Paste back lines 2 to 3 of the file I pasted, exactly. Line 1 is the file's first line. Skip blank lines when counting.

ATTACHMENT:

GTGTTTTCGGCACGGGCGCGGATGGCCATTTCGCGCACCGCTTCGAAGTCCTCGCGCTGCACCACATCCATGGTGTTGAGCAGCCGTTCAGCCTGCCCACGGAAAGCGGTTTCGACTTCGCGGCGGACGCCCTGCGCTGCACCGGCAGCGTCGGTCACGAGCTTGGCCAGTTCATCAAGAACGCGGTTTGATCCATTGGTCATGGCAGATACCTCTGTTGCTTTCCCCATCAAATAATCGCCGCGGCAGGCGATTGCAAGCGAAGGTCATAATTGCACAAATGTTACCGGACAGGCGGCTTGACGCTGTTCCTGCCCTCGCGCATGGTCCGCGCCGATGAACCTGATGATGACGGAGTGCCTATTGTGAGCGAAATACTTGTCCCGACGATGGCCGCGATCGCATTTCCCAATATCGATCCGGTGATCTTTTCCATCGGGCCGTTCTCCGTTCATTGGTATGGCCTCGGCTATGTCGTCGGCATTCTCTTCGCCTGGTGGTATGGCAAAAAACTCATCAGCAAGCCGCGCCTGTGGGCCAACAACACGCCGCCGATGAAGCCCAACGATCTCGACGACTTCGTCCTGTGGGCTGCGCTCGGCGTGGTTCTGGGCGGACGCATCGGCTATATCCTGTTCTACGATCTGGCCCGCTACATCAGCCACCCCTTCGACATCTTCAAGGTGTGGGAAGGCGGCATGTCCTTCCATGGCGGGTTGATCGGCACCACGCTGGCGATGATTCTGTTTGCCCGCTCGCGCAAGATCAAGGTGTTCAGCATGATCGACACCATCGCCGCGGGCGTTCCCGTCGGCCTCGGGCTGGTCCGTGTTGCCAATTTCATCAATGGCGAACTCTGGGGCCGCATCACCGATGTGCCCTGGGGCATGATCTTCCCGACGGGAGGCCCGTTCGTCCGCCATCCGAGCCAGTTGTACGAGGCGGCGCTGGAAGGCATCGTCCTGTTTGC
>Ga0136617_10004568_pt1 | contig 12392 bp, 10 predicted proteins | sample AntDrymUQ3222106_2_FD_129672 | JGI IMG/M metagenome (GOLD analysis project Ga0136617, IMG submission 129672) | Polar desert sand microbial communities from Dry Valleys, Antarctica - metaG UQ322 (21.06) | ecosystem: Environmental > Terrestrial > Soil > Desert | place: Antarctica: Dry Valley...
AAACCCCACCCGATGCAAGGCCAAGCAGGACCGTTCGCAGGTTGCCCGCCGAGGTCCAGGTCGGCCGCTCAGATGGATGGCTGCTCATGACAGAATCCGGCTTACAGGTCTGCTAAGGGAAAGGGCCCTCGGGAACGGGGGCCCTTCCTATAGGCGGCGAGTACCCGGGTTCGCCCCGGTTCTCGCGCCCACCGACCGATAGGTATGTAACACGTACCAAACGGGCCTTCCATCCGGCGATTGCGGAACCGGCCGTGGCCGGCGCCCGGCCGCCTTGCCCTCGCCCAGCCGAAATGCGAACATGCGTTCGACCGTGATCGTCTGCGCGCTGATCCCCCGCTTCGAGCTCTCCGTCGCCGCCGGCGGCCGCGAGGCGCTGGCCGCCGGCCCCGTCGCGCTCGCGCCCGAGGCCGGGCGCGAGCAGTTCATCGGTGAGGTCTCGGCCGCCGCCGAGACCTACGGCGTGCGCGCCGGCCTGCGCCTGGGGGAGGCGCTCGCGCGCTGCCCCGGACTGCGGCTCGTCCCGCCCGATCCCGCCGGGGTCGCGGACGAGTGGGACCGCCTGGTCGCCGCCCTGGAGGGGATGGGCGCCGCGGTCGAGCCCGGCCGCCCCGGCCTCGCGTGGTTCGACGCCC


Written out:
>Ga0136617_10004568_pt1 | contig 12392 bp, 10 predicted proteins | sample AntDrymUQ3222106_2_FD_129672 | JGI IMG/M metagenome (GOLD analysis project Ga0136617, IMG submission 129672) | Polar desert sand microbial communities from Dry Valleys, Antarctica - metaG UQ322 (21.06) | ecosystem: Environmental > Terrestrial > Soil > Desert | place: Antarctica: Dry Valley...
AAACCCCACCCGATGCAAGGCCAAGCAGGACCGTTCGCAGGTTGCCCGCCGAGGTCCAGGTCGGCCGCTCAGATGGATGGCTGCTCATGACAGAATCCGGCTTACAGGTCTGCTAAGGGAAAGGGCCCTCGGGAACGGGGGCCCTTCCTATAGGCGGCGAGTACCCGGGTTCGCCCCGGTTCTCGCGCCCACCGACCGATAGGTATGTAACACGTACCAAACGGGCCTTCCATCCGGCGATTGCGGAACCGGCCGTGGCCGGCGCCCGGCCGCCTTGCCCTCGCCCAGCCGAAATGCGAACATGCGTTCGACCGTGATCGTCTGCGCGCTGATCCCCCGCTTCGAGCTCTCCGTCGCCGCCGGCGGCCGCGAGGCGCTGGCCGCCGGCCCCGTCGCGCTCGCGCCCGAGGCCGGGCGCGAGCAGTTCATCGGTGAGGTCTCGGCCGCCGCCGAGACCTACGGCGTGCGCGCCGGCCTGCGCCTGGGGGAGGCGCTCGCGCGCTGCCCCGGACTGCGGCTCGTCCCGCCCGATCCCGCCGGGGTCGCGGACGAGTGGGACCGCCTGGTCGCCGCCCTGGAGGGGATGGGCGCCGCGGTCGAGCCCGGCCGCCCCGGCCTCGCGTGGTTCGACGCCC